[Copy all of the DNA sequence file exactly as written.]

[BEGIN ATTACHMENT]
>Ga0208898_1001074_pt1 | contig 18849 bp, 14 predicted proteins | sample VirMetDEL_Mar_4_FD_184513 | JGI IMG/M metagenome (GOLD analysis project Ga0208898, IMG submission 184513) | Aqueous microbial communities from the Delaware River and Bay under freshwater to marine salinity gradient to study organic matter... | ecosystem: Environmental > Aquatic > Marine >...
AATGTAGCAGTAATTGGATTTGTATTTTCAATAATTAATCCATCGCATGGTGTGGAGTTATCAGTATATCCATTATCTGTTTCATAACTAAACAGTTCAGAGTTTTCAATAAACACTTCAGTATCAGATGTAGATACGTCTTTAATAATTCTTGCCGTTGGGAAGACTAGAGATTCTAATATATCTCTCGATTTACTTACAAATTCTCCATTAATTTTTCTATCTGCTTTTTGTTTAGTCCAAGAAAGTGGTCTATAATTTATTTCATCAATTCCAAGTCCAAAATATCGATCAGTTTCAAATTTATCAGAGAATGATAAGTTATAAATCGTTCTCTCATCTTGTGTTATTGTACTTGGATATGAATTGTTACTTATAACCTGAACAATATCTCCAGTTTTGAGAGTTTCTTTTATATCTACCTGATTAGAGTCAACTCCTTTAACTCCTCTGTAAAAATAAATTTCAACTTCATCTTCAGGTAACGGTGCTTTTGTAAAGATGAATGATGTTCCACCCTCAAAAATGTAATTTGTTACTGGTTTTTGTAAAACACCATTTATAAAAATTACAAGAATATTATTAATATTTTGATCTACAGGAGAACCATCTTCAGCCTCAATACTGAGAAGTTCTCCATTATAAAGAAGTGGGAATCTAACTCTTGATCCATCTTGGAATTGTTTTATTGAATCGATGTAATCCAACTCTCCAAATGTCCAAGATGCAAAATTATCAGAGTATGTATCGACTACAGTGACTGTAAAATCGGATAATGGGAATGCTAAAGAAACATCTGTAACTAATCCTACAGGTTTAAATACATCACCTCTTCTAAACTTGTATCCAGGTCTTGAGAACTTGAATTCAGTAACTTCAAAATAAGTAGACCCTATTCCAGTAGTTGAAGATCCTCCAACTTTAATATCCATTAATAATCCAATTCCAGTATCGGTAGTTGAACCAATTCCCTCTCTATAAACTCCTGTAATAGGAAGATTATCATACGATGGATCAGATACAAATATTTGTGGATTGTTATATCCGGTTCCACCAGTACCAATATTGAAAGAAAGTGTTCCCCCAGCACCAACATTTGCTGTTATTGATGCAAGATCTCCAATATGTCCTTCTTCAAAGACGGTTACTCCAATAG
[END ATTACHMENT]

>Ga0208898_1001074_pt1 | contig 18849 bp, 14 predicted proteins | sample VirMetDEL_Mar_4_FD_184513 | JGI IMG/M metagenome (GOLD analysis project Ga0208898, IMG submission 184513) | Aqueous microbial communities from the Delaware River and Bay under freshwater to marine salinity gradient to study organic matter... | ecosystem: Environmental > Aquatic > Marine >...
AATGTAGCAGTAATTGGATTTGTATTTTCAATAATTAATCCATCGCATGGTGTGGAGTTATCAGTATATCCATTATCTGTTTCATAACTAAACAGTTCAGAGTTTTCAATAAACACTTCAGTATCAGATGTAGATACGTCTTTAATAATTCTTGCCGTTGGGAAGACTAGAGATTCTAATATATCTCTCGATTTACTTACAAATTCTCCATTAATTTTTCTATCTGCTTTTTGTTTAGTCCAAGAAAGTGGTCTATAATTTATTTCATCAATTCCAAGTCCAAAATATCGATCAGTTTCAAATTTATCAGAGAATGATAAGTTATAAATCGTTCTCTCATCTTGTGTTATTGTACTTGGATATGAATTGTTACTTATAACCTGAACAATATCTCCAGTTTTGAGAGTTTCTTTTATATCTACCTGATTAGAGTCAACTCCTTTAACTCCTCTGTAAAAATAAATTTCAACTTCATCTTCAGGTAACGGTGCTTTTGTAAAGATGAATGATGTTCCACCCTCAAAAATGTAATTTGTTACTGGTTTTTGTAAAACACCATTTATAAAAATTACAAGAATATTATTAATATTTTGATCTACAGGAGAACCATCTTCAGCCTCAATACTGAGAAGTTCTCCATTATAAAGAAGTGGGAATCTAACTCTTGATCCATCTTGGAATTGTTTTATTGAATCGATGTAATCCAACTCTCCAAATGTCCAAGATGCAAAATTATCAGAGTATGTATCGACTACAGTGACTGTAAAATCGGATAATGGGAATGCTAAAGAAACATCTGTAACTAATCCTACAGGTTTAAATACATCACCTCTTCTAAACTTGTATCCAGGTCTTGAGAACTTGAATTCAGTAACTTCAAAATAAGTAGACCCTATTCCAGTAGTTGAAGATCCTCCAACTTTAATATCCATTAATAATCCAATTCCAGTATCGGTAGTTGAACCAATTCCCTCTCTATAAACTCCTGTAATAGGAAGATTATCATACGATGGATCAGATACAAATATTTGTGGATTGTTATATCCGGTTCCACCAGTACCAATATTGAAAGAAAGTGTTCCCCCAGCACCAACATTTGCTGTTATTGATGCAAGATCTCCAATATGTCCTTCTTCAAAGACGGTTACTCCAATAG